## Background & Summary

Reproductive, maternal, newborn, child health and development, adolescent’s health, climate change, ending poverty and hunger and promoting gender equality and literacy among boys and girls are all central to the Sustainable Development Goals (SDG) agenda for 2030. With the commitment of World leaders who pledged common action and endeavour across such a broad and universal policy agenda, SDGs have the ambition of building a better future for all people, achieving improved health and quality of life of current and future generations, implement sustainable development and equal access to health for all, and leaving no one behind1.

In India, women and children comprise approximately 70% of the population2. As part of its interventions at national and sub-national levels, the Ministry of Women and Child Development promotes social and economic empowerment of women and the care, development, and protection of children3. However, despite the gains over the last three decades, uplifting the condition of women and children remains a challenge4,5.

Over recent decades, the Government of India has shown a commitment to addressing several development concerns, especially those affecting children, adolescents, and women4. Through a series of initiatives in the context of its national development agenda, the Government has successfully lifted more than 250 million people out of multidimensional poverty through economic growth and empowerment6,7, improved health and sanitation conditions, electricity and housing as well as nutrition and education among vulnerable populations and enhanced social inclusion and social protection in the country8. Moreover, it is widely recognised that there is an association between air pollution and adverse health outcomes9,10, and increasingly studies have investigated the impact of the burden of air pollution on the economy11. Climate action strategies for clean and efficient energy systems have been put in place8,12, and progress observed towards the achievement of the climate-related SDGs (SDG 13)1. However India presents wide variations between and within states in terms of the effects of air pollution on health and the economy11.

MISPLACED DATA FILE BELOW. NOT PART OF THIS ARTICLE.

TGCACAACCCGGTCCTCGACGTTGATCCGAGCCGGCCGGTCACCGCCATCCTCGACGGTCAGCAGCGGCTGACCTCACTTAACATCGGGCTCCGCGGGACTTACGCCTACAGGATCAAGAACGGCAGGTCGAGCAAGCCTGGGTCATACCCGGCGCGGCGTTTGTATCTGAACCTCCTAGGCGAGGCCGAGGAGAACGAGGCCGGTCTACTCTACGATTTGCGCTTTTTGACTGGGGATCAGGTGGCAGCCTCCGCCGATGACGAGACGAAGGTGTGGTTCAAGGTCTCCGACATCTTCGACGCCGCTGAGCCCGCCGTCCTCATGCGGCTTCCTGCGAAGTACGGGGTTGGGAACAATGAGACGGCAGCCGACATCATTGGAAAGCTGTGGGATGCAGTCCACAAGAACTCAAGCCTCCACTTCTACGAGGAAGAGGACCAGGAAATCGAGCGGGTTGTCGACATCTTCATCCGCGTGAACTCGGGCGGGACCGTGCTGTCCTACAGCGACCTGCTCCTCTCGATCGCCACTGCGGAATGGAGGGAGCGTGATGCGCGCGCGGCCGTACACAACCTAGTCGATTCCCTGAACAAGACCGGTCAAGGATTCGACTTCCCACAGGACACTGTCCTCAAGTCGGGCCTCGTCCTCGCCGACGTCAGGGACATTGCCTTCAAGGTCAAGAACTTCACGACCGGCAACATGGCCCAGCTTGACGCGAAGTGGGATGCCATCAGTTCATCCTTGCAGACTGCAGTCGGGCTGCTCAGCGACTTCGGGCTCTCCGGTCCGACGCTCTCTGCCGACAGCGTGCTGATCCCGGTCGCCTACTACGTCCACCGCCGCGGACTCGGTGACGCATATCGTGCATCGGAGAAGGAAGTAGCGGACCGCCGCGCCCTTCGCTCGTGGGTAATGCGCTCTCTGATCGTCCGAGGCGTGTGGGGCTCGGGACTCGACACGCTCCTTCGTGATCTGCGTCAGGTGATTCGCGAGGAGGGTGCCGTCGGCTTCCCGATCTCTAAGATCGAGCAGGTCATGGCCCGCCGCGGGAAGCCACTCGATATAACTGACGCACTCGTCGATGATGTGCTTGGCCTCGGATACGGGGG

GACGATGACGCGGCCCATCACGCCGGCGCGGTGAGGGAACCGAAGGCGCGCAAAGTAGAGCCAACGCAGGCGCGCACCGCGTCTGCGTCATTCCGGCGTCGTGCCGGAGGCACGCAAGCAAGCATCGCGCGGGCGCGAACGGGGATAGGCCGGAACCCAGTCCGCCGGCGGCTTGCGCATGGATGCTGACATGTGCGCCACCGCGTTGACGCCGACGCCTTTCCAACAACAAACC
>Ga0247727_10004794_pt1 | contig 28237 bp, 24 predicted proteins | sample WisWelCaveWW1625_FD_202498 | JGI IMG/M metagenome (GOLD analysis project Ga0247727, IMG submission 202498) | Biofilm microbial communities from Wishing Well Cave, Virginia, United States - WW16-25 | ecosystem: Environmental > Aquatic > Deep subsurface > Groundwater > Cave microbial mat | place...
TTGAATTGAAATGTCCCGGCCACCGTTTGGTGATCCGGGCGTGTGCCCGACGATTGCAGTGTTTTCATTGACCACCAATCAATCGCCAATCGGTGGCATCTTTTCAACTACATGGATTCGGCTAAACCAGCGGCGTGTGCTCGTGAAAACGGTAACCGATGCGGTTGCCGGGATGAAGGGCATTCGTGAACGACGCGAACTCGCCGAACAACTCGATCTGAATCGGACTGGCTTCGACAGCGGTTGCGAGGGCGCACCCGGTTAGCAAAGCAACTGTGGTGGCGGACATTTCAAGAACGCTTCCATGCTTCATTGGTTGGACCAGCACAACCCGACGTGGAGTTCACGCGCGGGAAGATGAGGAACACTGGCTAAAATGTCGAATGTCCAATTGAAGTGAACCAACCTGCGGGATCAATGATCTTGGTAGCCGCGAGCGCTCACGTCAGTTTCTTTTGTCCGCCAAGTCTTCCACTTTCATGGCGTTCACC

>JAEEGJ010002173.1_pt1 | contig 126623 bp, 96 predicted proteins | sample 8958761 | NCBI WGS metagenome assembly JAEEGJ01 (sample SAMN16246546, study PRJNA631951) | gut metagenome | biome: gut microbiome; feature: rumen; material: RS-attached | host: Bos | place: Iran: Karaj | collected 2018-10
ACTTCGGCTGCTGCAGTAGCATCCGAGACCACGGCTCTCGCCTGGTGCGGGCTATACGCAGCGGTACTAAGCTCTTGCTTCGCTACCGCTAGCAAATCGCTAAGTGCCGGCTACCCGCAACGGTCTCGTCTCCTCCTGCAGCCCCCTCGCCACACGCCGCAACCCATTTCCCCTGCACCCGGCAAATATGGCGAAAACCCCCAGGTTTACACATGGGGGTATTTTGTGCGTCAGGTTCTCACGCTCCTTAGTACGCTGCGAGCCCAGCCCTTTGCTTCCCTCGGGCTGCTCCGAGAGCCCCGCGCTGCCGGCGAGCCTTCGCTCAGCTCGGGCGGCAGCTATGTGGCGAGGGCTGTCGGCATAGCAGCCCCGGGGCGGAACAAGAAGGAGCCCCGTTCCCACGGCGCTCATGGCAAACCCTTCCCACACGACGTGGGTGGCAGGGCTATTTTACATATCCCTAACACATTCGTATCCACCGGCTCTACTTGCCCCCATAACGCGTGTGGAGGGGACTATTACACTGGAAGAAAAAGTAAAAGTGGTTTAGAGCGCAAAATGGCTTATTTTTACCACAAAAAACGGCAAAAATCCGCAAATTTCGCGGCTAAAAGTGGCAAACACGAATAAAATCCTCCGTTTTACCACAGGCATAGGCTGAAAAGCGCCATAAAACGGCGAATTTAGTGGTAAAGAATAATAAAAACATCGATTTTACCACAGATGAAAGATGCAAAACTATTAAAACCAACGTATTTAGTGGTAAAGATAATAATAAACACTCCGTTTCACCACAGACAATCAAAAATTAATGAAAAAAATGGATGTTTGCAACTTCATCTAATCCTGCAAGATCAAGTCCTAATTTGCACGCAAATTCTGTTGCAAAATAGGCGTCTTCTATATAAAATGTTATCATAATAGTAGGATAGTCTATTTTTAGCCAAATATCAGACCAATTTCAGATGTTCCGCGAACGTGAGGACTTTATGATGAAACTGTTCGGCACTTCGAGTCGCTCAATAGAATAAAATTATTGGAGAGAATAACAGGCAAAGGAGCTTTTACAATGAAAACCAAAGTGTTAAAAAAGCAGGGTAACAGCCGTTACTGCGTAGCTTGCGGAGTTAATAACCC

Despite progress in all areas and while the reforms implemented to achieve the SDGs have reduced the disparities across many socio-economic, health and environmental indicators, within country inequalities are still widespread13,14,15. The country is ranked 120 out of 193 UN Member States, with a score of 60.07, where the score measures a country’s total progress towards achieving all 17 SDGs and a score of 100 signifies that all goals have been achieved16,17.

Regional level studies have shown heterogeneities in maternal, newborn and child health indicators, and inequalities in child undernutrition and in access to health care affect the most vulnerable groups in the country15,18,19,20,21. Some areas of India still lag behind on women’s education, economic empowerment, access to maternal and child health services, child mortality and malnutrition22. When looking at individual health and development indicators, data from the NFHS-4 survey show how inequalities persist. For example, there is a difference of 48 percentage points between women in the richest quintile (73%) and those in the poorest quintile (25%) in the percentage of women attended four or more times during pregnancy by any provider23.